Experts and researchers say increasing traffic at both poles, especially the north, is an increasing cause for concern.

As polar expeditions rise in popularity among tourists, more boats are being built for the purpose - and they are gaining in size as well as quantity.

Frozen - The Arctic Ocean

Frozen: The Arctic Ocean

Maritime Journal in May was given access to a 12-seater tourist boat, the Kvitbjørn (Polar Bear), which was launched in a collaborative effort among Volvo Penta (the engine designer), Marell boats (the boat builder) and Hurtigruten (the travel agency based on the Arctic island of Svalbard).

But this 14m boat pales in comparison to the Viking Polaris that has just been delivered by Vard Søviknes in Ålesund, Norway, a 205m long vessel with a beam of 23.5 metres, a capacity for 378 guests and 189 state rooms.

And this is the second of her class to be launched by Vard in the area - coming after sistership Viking Octantis, also an ice strengthened, Polar Class 6 vessel with a longer hull, straight bow and fin stabilisers for as calm as possible journeys in the polar regions.


Viking Octantis, VARD’s first polar expedition cruiser

Tourism is not the only reason why traffic is increasing in the regions, there is a greater emphasis on scientific exploration. Gone are the days when explorers in thermal underwear and crampons strapped tents on their backs and picked their way across frozen wastes - they prefer to sail in luxury now, with vessels like Ponant’s Le Commandant Charcot a case in point. 

At the recent SeaTech expo in Brest, France, increased traffic at the polar regions came under the spotlight, with several sessions discussing the potential harm to the polar environments as traffic increases.

Safety and pollution

One aspect was safety, and not just of the ship crew and passengers, but of the local populations.

“Indigenous people are the first ones impacted by increased traffic because they are the first to the site, said Emmanuelle Quillérou, environmental & natural resource economist at the University of Bretagne Occidentale.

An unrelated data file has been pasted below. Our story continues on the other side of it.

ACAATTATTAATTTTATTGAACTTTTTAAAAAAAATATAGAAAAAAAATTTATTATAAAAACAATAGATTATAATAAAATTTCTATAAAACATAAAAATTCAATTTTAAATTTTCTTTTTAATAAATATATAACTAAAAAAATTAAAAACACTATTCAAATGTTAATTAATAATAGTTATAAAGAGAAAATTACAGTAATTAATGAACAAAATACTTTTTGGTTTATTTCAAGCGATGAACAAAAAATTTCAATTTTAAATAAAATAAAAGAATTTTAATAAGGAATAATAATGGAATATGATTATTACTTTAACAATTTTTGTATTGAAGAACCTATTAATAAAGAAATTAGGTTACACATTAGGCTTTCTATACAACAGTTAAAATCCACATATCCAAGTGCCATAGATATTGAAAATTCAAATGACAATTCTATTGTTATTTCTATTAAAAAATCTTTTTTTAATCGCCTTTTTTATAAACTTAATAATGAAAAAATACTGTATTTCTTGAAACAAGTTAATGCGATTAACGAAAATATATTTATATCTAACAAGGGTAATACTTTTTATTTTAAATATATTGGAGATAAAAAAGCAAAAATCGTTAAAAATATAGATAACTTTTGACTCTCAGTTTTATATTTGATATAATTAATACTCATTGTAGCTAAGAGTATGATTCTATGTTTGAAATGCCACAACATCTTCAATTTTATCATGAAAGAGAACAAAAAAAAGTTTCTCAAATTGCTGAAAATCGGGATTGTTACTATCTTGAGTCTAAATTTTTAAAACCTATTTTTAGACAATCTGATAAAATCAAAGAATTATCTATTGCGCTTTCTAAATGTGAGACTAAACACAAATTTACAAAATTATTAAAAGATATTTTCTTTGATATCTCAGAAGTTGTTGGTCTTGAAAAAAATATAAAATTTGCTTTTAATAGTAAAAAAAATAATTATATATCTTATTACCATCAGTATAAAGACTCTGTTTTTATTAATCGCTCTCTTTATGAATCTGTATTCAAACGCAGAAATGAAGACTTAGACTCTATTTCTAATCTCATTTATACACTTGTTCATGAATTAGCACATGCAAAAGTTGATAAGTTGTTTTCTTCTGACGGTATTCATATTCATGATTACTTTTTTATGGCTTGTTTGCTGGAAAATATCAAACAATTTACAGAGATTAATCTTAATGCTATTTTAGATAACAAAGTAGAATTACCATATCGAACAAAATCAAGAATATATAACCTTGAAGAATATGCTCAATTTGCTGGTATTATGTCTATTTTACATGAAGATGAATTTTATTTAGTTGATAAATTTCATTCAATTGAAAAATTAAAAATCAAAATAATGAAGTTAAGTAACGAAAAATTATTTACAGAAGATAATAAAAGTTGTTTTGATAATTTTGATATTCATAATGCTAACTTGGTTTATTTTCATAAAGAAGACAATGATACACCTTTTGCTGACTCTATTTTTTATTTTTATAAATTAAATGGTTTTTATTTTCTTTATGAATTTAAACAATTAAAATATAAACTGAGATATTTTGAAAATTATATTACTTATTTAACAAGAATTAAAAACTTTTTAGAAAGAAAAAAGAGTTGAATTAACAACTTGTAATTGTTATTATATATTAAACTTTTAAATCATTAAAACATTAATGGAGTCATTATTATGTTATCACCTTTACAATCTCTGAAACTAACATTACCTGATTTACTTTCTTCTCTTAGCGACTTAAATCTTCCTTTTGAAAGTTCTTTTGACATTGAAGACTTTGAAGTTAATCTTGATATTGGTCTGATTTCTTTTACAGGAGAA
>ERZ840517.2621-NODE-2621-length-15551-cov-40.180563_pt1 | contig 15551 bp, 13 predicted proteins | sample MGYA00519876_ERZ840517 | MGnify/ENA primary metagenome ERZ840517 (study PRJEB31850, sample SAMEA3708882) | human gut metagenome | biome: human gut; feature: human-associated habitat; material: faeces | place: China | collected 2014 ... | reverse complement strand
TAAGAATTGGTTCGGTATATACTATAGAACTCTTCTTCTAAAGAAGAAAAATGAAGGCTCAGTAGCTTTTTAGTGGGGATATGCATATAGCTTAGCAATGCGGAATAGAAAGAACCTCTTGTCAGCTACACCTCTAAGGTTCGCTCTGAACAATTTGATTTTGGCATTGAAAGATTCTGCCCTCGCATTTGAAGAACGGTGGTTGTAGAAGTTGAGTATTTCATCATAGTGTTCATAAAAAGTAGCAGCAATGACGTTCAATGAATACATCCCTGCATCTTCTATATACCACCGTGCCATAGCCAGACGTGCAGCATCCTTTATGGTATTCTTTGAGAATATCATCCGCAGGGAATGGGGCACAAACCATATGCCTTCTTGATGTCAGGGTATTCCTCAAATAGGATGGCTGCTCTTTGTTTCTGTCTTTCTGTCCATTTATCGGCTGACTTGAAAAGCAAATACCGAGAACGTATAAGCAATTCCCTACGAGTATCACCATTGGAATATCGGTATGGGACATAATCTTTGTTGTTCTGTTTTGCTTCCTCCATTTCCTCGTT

“There is more and more risk to themselves - they typically don’t go out to sea when the sea is not safe but this is exactly when people need help.”

The lack of ice forecasting was also a problem, she said - where ice charts are available there is no forecasting as such.

Oil, chemicals and plastic pollution are an increasing problem that the non-profit research organisation SEDNA is addressing, with testing equipment that can replicate different sea scapes and temperatures and what effects the different pollutants can have.

“We are working with the IMO on this,” said Nicolas Dubreuill, director of operations with SEDNA. ”We also work with Total Energy and other oil companies. 

Navigating the Arctic Ocean

Navigating the Arctic Ocean

“Every oil is different and will behave differently. The north and the south poles are the same but the oils are different and the consequences of the pollution will be different. Low-sulphur fuels are also different from each other. The main risk to the poles is in the north, where the region is developing the most.

”Commercial traffic is developing but cruisers bring tourists to look at the melting ice. This is fantastic for tourism but not for the environment.”

He said it was vital that ships had on board trained crew that knew how to respond to pollution crises such as oil spills, and countries with coastlines also prepared themselves to deal with them, especially in colder regions, where oil did not disappear as quickly as in tropical areas.

“Knowledge is key, but preparation is very important,” he said.


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